Safety or Productivity?

In Productivity culture, The workforce, UK productivity, Uncategorized on June 5, 2011 by Tim Aikens

All too frequently we hear of major incidents where there has been loss of life, injury and considerable financial loss.  This week it was the turn of Chevron’s refinery in Wales. Last year we had the big blow out in the Gulf Of Mexico with BP.  These events often happen in the petrochemical industry – they also happen in many other industries where there is a big safety requirement – rail (Potters Bar), construction (Heathrow tunnel) to name a couple.

The reports emerge and there is often talk of ‘short cuts’ and process ignored.  Without taking a moral stance, my question is simply this.  Is good safety incompatible with high productivity?  From what we read it would sometimes seem that the answer is yes.  I believe the answer is absolutely not!   Good safety is good for business and good for productivity.

First take a look at these regular incidents.  If people were taking ‘short cuts’ then surely that is a sign that their processes were either inadequate or not optimised.  I don’t for a minute believe that anyone really encourages unsafe practice.  But most people want the job done.  So at this point the issue is one of process.  A lot of safety process is a ‘bolt on’. There is the work process and there is the safety process.  Rightly or wrongly they are sometimes seen as different and not an integral whole.  This presents a huge opportunity.  Firstly, to integrate the process.  Everything that is required for safe working needs to be fully integrated into a single ‘how we do this’ working practice.  When this is the case, safety becomes inherent and is much more likely to become part of the culture of an organisation instead of being an enforced extra.  In addition a single integrated process is much easier to optimise as part of a whole than as part of a separate process.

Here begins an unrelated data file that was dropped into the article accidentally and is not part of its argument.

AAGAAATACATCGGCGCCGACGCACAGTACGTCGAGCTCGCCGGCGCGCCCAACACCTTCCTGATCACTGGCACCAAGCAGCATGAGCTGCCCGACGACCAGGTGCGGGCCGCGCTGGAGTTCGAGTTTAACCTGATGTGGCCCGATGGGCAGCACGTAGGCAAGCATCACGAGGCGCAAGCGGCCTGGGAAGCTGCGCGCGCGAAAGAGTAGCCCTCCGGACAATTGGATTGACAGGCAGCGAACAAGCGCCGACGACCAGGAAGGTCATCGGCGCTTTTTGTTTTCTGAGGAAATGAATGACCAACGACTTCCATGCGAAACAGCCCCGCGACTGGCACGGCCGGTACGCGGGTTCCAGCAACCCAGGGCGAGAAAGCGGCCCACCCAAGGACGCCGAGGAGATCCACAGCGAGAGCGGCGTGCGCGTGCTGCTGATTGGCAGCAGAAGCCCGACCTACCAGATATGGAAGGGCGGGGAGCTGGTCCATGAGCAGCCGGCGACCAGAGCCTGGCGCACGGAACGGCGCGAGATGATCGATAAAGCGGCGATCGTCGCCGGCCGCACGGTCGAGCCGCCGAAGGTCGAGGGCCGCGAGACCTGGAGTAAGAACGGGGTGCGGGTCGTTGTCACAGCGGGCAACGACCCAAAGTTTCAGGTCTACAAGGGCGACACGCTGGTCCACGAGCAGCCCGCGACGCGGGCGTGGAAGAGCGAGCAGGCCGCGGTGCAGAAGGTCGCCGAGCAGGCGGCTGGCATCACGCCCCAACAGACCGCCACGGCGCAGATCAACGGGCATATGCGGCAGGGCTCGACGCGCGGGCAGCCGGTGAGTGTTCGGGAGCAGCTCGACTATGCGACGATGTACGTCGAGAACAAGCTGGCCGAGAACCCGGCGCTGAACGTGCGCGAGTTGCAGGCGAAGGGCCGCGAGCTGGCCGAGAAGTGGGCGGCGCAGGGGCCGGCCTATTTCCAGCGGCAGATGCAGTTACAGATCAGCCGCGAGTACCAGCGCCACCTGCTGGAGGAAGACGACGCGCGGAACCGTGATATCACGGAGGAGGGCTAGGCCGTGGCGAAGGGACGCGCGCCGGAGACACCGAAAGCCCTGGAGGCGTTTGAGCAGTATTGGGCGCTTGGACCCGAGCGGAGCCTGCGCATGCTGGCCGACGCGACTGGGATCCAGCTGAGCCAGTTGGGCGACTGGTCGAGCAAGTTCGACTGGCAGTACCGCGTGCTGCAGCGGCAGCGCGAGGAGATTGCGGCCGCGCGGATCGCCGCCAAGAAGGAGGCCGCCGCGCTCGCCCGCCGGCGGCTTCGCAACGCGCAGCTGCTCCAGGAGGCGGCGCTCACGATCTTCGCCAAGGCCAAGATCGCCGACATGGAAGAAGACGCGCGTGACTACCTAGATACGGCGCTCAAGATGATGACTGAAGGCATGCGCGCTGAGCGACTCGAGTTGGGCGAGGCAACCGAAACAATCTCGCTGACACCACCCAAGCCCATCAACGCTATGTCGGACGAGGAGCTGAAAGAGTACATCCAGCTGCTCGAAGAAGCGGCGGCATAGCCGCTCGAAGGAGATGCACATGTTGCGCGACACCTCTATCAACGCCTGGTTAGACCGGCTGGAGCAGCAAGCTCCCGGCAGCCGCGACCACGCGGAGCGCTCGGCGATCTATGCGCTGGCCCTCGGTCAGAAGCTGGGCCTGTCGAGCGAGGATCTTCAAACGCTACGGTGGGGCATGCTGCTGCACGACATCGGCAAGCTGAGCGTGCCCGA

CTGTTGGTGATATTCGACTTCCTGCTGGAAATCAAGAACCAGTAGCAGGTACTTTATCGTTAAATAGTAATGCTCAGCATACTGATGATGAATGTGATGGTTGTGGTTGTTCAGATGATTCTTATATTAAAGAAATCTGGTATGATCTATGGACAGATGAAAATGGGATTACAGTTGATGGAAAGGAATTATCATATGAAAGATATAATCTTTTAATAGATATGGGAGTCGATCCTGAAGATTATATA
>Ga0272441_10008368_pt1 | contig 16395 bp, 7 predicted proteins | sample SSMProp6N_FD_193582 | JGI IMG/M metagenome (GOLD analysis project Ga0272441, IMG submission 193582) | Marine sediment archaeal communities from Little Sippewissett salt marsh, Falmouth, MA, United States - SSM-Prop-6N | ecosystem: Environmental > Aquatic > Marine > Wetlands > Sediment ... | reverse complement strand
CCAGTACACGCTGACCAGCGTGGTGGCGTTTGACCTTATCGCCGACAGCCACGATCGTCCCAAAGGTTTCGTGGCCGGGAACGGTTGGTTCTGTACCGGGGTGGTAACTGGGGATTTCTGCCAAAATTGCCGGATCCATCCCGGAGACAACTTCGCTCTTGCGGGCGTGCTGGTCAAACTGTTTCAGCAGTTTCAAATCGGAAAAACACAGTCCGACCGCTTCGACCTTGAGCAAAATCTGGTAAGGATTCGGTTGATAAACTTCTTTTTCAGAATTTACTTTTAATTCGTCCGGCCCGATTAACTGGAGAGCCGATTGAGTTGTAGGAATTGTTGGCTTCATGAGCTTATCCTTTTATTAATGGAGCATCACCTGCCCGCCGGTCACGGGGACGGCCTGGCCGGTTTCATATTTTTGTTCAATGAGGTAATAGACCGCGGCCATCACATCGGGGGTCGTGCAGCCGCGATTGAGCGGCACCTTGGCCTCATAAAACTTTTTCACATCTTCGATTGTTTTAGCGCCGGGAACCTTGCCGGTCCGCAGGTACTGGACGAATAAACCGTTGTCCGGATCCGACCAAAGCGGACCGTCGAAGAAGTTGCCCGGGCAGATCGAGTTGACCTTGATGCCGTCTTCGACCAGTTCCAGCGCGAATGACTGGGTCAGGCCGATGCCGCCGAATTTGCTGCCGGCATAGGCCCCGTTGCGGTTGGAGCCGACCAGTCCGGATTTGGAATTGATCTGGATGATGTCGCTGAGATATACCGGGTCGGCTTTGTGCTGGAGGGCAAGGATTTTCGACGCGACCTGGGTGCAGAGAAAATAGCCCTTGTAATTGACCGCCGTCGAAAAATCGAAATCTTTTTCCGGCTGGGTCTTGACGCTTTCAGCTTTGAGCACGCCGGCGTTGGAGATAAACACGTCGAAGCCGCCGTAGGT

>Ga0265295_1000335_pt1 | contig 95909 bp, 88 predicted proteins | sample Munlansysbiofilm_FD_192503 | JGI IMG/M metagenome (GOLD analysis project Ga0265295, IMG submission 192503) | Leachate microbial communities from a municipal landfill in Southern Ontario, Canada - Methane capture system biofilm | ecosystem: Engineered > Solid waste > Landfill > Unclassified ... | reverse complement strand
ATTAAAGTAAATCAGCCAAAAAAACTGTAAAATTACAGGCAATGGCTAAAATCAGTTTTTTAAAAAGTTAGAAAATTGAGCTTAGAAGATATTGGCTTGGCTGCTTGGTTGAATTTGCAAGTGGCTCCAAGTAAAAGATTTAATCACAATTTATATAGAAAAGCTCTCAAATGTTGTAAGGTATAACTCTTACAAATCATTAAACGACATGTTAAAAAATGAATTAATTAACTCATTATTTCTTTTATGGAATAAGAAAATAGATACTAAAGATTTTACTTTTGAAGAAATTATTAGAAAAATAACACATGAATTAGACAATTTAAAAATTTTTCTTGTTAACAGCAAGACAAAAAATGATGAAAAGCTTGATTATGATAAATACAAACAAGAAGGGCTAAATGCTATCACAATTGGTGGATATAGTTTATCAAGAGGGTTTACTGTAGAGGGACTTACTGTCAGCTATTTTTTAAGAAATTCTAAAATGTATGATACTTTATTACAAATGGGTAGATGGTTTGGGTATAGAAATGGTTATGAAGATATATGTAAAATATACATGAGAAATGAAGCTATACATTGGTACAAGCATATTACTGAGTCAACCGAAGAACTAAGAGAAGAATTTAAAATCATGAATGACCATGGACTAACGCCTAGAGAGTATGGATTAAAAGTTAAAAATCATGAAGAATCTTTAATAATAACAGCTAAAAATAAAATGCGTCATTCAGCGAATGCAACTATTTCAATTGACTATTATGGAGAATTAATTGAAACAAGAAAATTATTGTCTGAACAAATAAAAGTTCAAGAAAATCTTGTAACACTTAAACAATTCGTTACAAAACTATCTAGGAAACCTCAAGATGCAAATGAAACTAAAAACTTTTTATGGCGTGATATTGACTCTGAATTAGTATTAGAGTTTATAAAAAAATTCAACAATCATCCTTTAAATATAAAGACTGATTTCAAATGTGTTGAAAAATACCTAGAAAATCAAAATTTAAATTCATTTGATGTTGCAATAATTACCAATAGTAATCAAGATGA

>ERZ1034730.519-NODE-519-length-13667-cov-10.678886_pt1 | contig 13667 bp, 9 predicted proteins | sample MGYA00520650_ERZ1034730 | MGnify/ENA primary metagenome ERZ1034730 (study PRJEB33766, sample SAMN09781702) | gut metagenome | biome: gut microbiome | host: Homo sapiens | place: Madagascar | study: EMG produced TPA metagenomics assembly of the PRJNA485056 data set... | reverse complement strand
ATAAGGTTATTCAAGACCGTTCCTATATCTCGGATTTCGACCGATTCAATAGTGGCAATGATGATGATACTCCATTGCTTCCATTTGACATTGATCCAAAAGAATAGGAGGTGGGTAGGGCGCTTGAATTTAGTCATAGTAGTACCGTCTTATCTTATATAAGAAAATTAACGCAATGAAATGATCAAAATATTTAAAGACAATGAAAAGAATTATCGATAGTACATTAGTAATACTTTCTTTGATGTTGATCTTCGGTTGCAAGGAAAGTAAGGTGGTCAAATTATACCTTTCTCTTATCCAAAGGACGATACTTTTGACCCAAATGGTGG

A dilemma that then arises is how exactly do you monitor a work process where the safety elements are integrated rather than as part of a separate process.  The answer to that is twofold.  Firstly, safety experts must be part of the process development.  Their expertise and the necessary requirements need to be built into the core process.  Secondly, ownership and oversight of the whole process should lie with the workforce not safety experts.  This will probably require supervisors to have a greater awareness of, expertise in and commitment to safety.  Surely this is no bad thing!

If we are to be really serious about safety and make the best of the overall process in terms of productivity, then those who do the work have to be accountable for the safety part of the process.  The safety experts need to be involved when a working process is set up.  They also need to be there to provide ongoing support and expertise, and they still need to have their functions of check and audit.

Much of this may not sound a lot different to today. It is! and it would make a big difference to performance both safety and business!


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